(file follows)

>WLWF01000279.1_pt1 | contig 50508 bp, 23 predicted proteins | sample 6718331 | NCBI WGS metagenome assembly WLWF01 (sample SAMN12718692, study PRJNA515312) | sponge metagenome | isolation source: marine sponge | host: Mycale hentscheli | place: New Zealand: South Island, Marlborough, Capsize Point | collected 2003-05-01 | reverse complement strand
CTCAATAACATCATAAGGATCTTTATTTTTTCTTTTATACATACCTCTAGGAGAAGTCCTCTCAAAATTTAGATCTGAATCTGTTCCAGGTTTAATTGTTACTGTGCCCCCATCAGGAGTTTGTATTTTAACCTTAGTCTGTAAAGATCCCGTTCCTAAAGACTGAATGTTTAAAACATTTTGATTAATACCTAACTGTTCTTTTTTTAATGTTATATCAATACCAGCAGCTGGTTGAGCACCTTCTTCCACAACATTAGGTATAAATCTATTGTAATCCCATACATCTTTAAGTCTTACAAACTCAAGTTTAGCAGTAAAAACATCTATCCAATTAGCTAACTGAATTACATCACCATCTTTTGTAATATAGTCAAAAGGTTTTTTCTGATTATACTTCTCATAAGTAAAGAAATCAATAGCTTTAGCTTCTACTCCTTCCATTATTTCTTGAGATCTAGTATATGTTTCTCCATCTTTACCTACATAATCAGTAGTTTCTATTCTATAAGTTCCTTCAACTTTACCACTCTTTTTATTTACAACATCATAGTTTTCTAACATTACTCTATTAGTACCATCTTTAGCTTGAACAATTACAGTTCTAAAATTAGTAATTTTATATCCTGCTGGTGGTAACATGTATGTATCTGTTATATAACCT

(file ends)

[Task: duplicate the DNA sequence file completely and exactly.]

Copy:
>WLWF01000279.1_pt1 | contig 50508 bp, 23 predicted proteins | sample 6718331 | NCBI WGS metagenome assembly WLWF01 (sample SAMN12718692, study PRJNA515312) | sponge metagenome | isolation source: marine sponge | host: Mycale hentscheli | place: New Zealand: South Island, Marlborough, Capsize Point | collected 2003-05-01 | reverse complement strand
CTCAATAACATCATAAGGATCTTTATTTTTTCTTTTATACATACCTCTAGGAGAAGTCCTCTCAAAATTTAGATCTGAATCTGTTCCAGGTTTAATTGTTACTGTGCCCCCATCAGGAGTTTGTATTTTAACCTTAGTCTGTAAAGATCCCGTTCCTAAAGACTGAATGTTTAAAACATTTTGATTAATACCTAACTGTTCTTTTTTTAATGTTATATCAATACCAGCAGCTGGTTGAGCACCTTCTTCCACAACATTAGGTATAAATCTATTGTAATCCCATACATCTTTAAGTCTTACAAACTCAAGTTTAGCAGTAAAAACATCTATCCAATTAGCTAACTGAATTACATCACCATCTTTTGTAATATAGTCAAAAGGTTTTTTCTGATTATACTTCTCATAAGTAAAGAAATCAATAGCTTTAGCTTCTACTCCTTCCATTATTTCTTGAGATCTAGTATATGTTTCTCCATCTTTACCTACATAATCAGTAGTTTCTATTCTATAAGTTCCTTCAACTTTACCACTCTTTTTATTTACAACATCATAGTTTTCTAACATTACTCTATTAGTACCATCTTTAGCTTGAACAATTACAGTTCTAAAATTAGTAATTTTATATCCTGCTGGTGGTAACATGTATGTATCTGTTATATAACCT